The safety and effectiveness of Oxbryta for sickle cell disease have been established in pediatric patients aged 12 years and older. Use of Oxbryta for sickle cell disease is supported by evidence from an adequate and well-controlled study in adults and pediatric patients (HOPE trial). The HOPE trial enrolled a total of 26 pediatric patients aged 12 to <17 years, in which 12 pediatric patients received Oxbryta 1,500 mg once daily and 14 pediatric patients received Oxbryta 900 mg once daily [see Adverse Reactions (6.1), Clinical Pharmacology (12.3), and Clinical Studies (14)]. The safety and efficacy of Oxbryta in pediatric patients below the age of 12 years have not been established.
Pharmacokinetics, safety and efficacy in pediatric patients 12 years to <17 years were similar to that observed in adults [see Dosage and Administration (2), Clinical Pharmacology (12.3) and Clinical Studies (14)].
The adverse reactions observed in pediatric patients 12 to <17 years treated with Oxbryta were similar in type and frequency to those observed in adults [see Adverse Reactions (6.1)].
Clinical studies of Oxbryta did not include sufficient numbers of subjects aged 65 and over to determine whether they respond differently from younger subjects.
Voxelotor is a hemoglobin S polymerization inhibitor.
The chemical name of voxelotor is:
Voxelotor has a molecular formula of C19H19N3O3 and a molecular weight of 337.4.
The chemical structure of voxelotor is:
Voxelotor, the active drug substance, is a white-to-yellow-to-beige compound in crystalline Form II of its free base. It is non-hygroscopic. It is highly soluble in common organic solvents such as acetone and toluene and insoluble in water (approximately 0.03 mg/mL).
Each Oxbryta film-coated tablet for oral use contains 500 mg of voxelotor with the following inactive ingredients: colloidal silicon dioxide, croscarmellose sodium, magnesium stearate, microcrystalline cellulose, and sodium lauryl sulfate. In addition, the film coating contains: polyethylene glycol 3350, polyvinyl alcohol, talc, titanium dioxide, and yellow iron oxide.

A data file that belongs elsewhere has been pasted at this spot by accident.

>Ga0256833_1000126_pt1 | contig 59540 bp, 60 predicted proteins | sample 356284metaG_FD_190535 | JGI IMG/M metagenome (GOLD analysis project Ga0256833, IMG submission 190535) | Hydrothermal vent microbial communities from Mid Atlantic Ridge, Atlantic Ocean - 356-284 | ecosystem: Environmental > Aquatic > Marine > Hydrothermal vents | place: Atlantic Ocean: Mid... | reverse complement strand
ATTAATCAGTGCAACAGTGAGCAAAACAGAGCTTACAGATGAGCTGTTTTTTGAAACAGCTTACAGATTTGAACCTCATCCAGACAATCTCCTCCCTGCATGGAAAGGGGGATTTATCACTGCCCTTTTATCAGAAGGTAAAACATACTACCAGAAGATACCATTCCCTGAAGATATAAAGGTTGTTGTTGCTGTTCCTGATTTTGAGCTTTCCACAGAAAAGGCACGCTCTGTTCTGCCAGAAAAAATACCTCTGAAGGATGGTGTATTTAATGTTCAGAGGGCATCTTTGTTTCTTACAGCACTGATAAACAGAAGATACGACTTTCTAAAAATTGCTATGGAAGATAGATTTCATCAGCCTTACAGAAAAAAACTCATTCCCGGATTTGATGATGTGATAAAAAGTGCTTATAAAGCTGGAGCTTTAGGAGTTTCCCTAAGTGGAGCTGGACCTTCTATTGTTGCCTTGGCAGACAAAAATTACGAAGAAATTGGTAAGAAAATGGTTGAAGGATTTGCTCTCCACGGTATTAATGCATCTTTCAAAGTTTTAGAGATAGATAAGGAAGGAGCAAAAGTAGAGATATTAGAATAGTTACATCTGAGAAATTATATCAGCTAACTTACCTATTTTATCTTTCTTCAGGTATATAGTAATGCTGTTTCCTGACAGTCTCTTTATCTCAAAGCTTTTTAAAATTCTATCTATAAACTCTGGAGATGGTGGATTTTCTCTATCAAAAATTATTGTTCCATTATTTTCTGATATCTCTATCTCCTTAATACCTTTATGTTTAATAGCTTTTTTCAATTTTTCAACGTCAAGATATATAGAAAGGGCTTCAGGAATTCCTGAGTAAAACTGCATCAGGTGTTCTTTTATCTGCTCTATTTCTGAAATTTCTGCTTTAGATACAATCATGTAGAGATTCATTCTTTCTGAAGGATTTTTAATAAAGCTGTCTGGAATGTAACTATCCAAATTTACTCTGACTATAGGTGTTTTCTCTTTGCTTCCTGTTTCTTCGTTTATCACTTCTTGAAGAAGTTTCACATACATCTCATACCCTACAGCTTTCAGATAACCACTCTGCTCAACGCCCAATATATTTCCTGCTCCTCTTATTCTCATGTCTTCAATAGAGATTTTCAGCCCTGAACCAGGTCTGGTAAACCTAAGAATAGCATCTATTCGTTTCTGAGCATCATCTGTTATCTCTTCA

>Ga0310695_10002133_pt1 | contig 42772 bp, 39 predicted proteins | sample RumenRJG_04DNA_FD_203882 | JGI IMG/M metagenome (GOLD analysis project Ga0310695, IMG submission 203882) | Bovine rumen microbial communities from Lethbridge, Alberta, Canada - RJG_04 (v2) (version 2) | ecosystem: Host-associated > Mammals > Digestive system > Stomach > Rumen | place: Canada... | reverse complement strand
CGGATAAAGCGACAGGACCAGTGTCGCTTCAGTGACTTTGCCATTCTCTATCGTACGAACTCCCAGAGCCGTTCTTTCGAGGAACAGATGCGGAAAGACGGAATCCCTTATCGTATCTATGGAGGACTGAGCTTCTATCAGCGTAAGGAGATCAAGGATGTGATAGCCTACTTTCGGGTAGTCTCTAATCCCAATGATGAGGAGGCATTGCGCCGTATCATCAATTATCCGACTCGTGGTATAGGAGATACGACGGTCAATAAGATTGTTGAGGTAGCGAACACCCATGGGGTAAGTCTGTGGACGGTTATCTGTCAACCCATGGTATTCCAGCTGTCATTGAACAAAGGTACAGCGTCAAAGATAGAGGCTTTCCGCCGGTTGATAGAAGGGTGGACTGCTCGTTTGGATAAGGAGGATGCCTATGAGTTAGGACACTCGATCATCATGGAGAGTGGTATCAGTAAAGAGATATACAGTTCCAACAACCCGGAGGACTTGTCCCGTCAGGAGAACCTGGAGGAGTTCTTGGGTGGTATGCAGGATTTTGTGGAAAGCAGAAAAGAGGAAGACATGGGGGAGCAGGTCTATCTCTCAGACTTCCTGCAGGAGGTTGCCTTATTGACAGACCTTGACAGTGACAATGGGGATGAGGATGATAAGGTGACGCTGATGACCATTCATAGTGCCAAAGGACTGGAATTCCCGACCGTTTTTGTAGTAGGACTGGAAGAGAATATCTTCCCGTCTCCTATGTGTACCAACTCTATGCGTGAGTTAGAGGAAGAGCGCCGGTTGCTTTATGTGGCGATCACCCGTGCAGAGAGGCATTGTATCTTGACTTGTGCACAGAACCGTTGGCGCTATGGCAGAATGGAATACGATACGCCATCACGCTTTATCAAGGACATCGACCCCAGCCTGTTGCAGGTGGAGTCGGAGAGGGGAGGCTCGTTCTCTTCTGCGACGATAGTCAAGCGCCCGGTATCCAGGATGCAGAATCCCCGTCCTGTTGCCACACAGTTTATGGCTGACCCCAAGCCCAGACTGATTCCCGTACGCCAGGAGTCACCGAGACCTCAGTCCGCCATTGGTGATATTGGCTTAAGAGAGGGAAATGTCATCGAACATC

Oxbryta - Clinical Pharmacology
Mechanism of Action
Voxelotor is a hemoglobin S (HbS) polymerization inhibitor that binds to HbS with a 1:1 stoichiometry and exhibits preferential partitioning to red blood cells (RBCs). By increasing the affinity of Hb for oxygen, voxelotor demonstrates dose-dependent inhibition of HbS polymerization. Nonclinical studies suggest that voxelotor may inhibit RBC sickling, improve RBC deformability, and reduce whole blood viscosity.
The pharmacodynamic effect of voxelotor treatment demonstrated a dose-dependent increase in Hb oxygen affinity as determined by the change in p50 (partial pressure of oxygen at which Hb oxygen saturation of 50% is achieved) that was linearly correlated with voxelotor exposure.
The pharmacodynamic effect of voxelotor treatment also demonstrated a dose-dependent reduction in clinical measures of hemolysis (indirect bilirubin and % reticulocytes).
At plasma concentrations approximately 2-fold above therapeutic concentrations, voxelotor does not prolong QT interval to any clinically relevant extent.
Voxelotor is absorbed into plasma and is then distributed predominantly into RBCs due to its preferential binding to Hb. The major route of elimination of voxelotor is by metabolism with subsequent excretion of metabolites into urine and feces. The PK are linear and voxelotor exposures increased proportionally with either single or multiple doses (Table 3) in whole blood, plasma, and RBCs. Steady-state after repeated administration is reached within 8 days and exposures of voxelotor are consistent with accumulation predicted based on single dose data in patients with SCD.
|PK Parameter||Voxelotor 1,500 mg
Geometric Mean (%CV)
|AUC0-24h (μg∙hr/mL)||246 (27.7)|
|Cmax (µg/mL)||12.6 (24.8)|
|Half-life (hours)||35.5 (25)|
|Whole Blood PK|
|AUC0-24h (μg∙hr/mL)||3820 (35)|
|Cmax (µg/mL)||179 (33.1)|
The median plasma and whole blood Tmax of voxelotor after oral administration is 2 hours. The mean peak concentrations in whole blood and RBCs are observed between 6 and 18 hours after oral administration.
Effect of Food
A high-fat, high-calorie meal increased voxelotor AUC by 42% and Cmax by 45% in whole blood relative to AUC and Cmax in the fasted state. Similarly, AUC increased by 42% and Cmax increased by 95% in plasma.
Voxelotor apparent volume of distribution of the central compartment and peripheral compartment are 338 L and 72.2 L in plasma, respectively. Protein binding is 99.8% in vitro. The blood-to-plasma ratio is approximately 15:1 in patients with SCD.
The geometric mean (%CV) terminal elimination half-life of voxelotor in patients with SCD is 35.5 hours (25%) with concentrations in plasma, whole blood, and RBCs declining in parallel. The apparent oral clearance of voxelotor was estimated as 6.7 L/h in plasma in patients with SCD.
In vitro and in vivo studies indicate that voxelotor is extensively metabolized through Phase I (oxidation and reduction), Phase II (glucuronidation) and combinations of Phase I and II metabolism. Oxidation of voxelotor is mediated primarily by CYP3A4, with minor contribution from CYP2C19, CYP2B6, and CYP2C9.